Wednesday, April 21, 2010

I Should Have Gotten An MFA

Poor little Iowa Workshop boy got some rejections and put his novel in the drawer before receiving the Pulitzer.  Hello?! A nice highlight from the Times article:
The early rejection “was funny at the time,” Mr. Harding said. “And even funnier now.” Mr. Harding, a onetime drummer for a rock band, is far too discreet to name any of the agents or editors who wouldn’t touch his work a few years ago.
Oh, seriously, don't listen to me; I'm a jealous douche. I don't even like myself today.  Good for you, Paul Harding.  Good for you.

14 comments:

David said...

Yes, good for Harding, another rocker-turned-writer a la Wells Tower. Not to sound like an ass, but am I the only one who's sick of the boring, simplistic and unimaginative writing that comes out of Iowa? Can they please be stopped already from taking over the Earth?

SJDuvall said...

Ugh...but good for him. Still ugh for me, though.

Anonymous said...

That picture you chose for today's post somehow makes it all better. Love it.

While the articles irritated me -- there seems to be a sense of him having deserved all the big stuff, like a NYT review, NPR recognition, etc., and that rejection shouldn't apply to him -- it is nice to see that a supposedly "quiet" and beautifully written book managed to go from small press to Pulitzer. That is nice, and does give me a little bit of hope. I will read his book and see if it lives up to this hype.

On the bitter side, note that before he was a student at Iowa, he took a workshop with Marilynne Robinson. Hmmm I'm sure that had nothing to do with him then getting into Iowa, right? I mean, that's fine if she saw that his writing was fabulous. I get it. But it just feels like yet another clue that nameless, non-Robinson-workshop-attending, non-MFA people like me are at a disadvantage. I work really really hard, and have for years, writing around my day job -- but sometimes I wonder if I'm going to have to suck it up and get an MFA or spend tons of money on expensive writing conferences to actually get anywhere.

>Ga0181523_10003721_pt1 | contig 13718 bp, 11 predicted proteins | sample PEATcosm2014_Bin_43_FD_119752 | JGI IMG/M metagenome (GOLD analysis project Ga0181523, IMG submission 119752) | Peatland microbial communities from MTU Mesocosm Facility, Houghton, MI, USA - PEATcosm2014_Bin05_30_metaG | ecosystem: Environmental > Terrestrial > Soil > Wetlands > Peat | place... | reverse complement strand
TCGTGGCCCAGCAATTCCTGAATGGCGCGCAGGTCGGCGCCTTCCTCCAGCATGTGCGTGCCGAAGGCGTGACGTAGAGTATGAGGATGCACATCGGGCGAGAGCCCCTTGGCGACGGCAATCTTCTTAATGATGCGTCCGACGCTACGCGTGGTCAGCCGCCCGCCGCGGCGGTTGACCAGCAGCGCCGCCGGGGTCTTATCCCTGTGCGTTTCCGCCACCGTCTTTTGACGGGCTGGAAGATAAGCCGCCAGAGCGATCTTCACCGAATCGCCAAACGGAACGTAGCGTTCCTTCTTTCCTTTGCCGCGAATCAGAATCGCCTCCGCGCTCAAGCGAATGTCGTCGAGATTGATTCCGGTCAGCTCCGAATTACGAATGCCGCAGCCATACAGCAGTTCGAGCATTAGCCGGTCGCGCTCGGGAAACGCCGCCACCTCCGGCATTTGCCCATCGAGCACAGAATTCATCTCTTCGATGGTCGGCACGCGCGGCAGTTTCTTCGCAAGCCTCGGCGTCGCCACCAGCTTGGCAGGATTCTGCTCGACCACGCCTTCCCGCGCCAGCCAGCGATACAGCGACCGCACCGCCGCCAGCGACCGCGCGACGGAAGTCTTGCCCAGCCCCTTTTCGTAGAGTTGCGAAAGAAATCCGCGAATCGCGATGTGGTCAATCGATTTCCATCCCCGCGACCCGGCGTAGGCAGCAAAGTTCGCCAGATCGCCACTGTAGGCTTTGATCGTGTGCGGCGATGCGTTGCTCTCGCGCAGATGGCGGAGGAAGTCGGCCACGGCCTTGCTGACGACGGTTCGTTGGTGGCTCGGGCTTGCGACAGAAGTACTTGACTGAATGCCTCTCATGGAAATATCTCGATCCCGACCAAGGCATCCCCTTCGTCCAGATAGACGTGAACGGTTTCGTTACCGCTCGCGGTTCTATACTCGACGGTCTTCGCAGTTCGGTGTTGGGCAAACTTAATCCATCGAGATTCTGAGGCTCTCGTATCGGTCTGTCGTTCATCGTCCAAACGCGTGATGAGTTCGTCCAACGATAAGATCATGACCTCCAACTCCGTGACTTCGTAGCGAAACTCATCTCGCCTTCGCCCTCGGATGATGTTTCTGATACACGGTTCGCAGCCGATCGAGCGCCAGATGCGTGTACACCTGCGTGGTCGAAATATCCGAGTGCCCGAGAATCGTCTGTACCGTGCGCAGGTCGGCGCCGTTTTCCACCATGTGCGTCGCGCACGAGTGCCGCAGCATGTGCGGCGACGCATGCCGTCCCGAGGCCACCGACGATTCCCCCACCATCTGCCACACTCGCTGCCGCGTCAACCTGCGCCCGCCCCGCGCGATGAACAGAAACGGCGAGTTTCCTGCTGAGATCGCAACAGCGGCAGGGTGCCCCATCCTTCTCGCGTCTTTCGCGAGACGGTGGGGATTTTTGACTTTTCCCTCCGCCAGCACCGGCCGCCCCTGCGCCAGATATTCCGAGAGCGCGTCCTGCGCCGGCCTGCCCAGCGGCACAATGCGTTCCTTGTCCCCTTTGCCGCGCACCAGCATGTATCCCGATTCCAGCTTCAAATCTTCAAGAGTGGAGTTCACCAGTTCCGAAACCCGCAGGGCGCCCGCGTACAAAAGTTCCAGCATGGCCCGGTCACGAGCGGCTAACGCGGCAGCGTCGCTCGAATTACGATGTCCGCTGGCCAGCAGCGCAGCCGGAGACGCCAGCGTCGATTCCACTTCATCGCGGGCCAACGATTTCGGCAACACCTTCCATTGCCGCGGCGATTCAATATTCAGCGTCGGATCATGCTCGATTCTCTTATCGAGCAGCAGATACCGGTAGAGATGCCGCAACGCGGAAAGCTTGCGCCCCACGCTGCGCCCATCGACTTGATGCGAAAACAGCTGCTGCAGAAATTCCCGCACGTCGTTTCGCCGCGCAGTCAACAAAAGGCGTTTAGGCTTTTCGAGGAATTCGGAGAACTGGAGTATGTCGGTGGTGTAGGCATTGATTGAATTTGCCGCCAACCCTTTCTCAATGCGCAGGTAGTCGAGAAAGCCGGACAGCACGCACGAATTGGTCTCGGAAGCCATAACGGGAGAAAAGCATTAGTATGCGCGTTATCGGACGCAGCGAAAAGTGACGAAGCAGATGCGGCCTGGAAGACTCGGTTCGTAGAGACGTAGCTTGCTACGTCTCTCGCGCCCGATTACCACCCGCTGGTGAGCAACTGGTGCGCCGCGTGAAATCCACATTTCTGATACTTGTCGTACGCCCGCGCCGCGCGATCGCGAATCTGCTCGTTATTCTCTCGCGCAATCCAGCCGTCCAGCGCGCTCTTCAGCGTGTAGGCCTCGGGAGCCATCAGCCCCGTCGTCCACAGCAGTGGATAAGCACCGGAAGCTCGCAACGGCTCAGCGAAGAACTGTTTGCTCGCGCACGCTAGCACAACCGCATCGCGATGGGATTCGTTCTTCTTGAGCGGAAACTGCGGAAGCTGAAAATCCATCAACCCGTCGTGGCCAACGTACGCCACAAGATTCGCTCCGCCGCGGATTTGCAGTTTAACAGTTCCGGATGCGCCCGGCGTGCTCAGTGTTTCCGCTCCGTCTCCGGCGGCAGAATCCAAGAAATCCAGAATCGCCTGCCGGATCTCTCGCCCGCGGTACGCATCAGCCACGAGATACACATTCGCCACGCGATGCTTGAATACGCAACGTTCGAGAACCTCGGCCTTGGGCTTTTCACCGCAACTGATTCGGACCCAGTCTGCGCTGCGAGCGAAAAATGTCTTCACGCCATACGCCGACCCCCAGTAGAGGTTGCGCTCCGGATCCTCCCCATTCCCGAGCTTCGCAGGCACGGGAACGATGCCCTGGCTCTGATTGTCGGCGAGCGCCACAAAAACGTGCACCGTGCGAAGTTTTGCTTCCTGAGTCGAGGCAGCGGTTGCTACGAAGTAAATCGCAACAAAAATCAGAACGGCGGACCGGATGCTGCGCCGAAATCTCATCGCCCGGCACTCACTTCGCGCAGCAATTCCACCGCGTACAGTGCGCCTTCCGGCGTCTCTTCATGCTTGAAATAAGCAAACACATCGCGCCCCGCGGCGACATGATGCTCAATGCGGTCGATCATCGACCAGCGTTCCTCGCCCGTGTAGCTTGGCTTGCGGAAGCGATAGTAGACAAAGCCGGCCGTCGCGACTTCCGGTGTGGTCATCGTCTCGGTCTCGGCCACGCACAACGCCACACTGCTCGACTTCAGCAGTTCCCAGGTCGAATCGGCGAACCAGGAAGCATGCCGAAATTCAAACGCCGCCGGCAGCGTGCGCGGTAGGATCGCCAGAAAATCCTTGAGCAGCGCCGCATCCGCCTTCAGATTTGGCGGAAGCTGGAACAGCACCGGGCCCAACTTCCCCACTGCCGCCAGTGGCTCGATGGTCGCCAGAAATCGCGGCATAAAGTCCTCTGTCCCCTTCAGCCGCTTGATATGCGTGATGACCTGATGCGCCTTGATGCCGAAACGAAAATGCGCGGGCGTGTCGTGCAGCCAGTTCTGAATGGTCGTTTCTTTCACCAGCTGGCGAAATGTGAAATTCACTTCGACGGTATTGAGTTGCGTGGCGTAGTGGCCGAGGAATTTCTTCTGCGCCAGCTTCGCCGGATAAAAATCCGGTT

Anonymous said...

I was wondering if you were going to post on this. The Pulitzers are sort of old news now...

To anon 9:16, if you are talented and you want to be a non-self-published author, your two choices are basically (1) get MFA and get really lucky, or (2) get really really really lucky. With or without a degree, there is still a lot of luck involved.

Anonymous said...

Oh yes, I am aware that getting an MFA, even from a top school, is no guarantee of success. It's certainly not a free ticket. Imagine how many Iowa and Michigan and Columbia graduates are floating around right now hoping and trying and getting squashed. Just that I feel sometimes, without the baseline of an MFA, I am even more screwed. Ah well.

chudly said...

You can attend One Story's "Should I get an Master of Fine Arts (MFA) degree?" conference. For $25 application fee, you can attend a 6-day workshop that costs $1100, not include lodging in NYC.

Call me sane, but if I was thinking about enrolling in a MFA program, I would just save my $1125 to pay for grad school application fees.

Kelly Luce said...

if you think workshops or conferences will help you but don't want to do an mfa (i hear you), why not go for conference scholarships? assuming you're writing good stuff, you can get a foot in the door that way.

gnusmas said...

What a small and ugly post, LROD. Good for Paul Harding.

Writer, Rejected said...

Yes, yes....I'm an ass. Agreed.

Anonymous said...

I like how you establish rules and then, in one fell swoop, pretty much break all of them.

Writer, Rejected said...

Yeah...I'm classy that way. I'm slapping my knuckles the way I sometimes slap yours. I deserve it.

gnus en masse said...

get off your high pony. come talk to my camel. i rode a wildebeest to iowa just to see paul harding eat a lobster baby.

J.D. Roa said...

I'm just really happy that all those editors and other people who launched his publishing career were moved solely by his writing enough to actually mobilize. When I read a query, I always get this sad image of the writer floating on a plank out at sea without any land in sight.

Anonymous said...

This book actually sounds pretty good. I'm hoping it will break a string of Pulitzer disappointments for me. Oscar Wao was maybe the most overrated book I've ever read. Tinkers sounds a little like The Hours, which may be the last great Pulitzer-winning book I've read.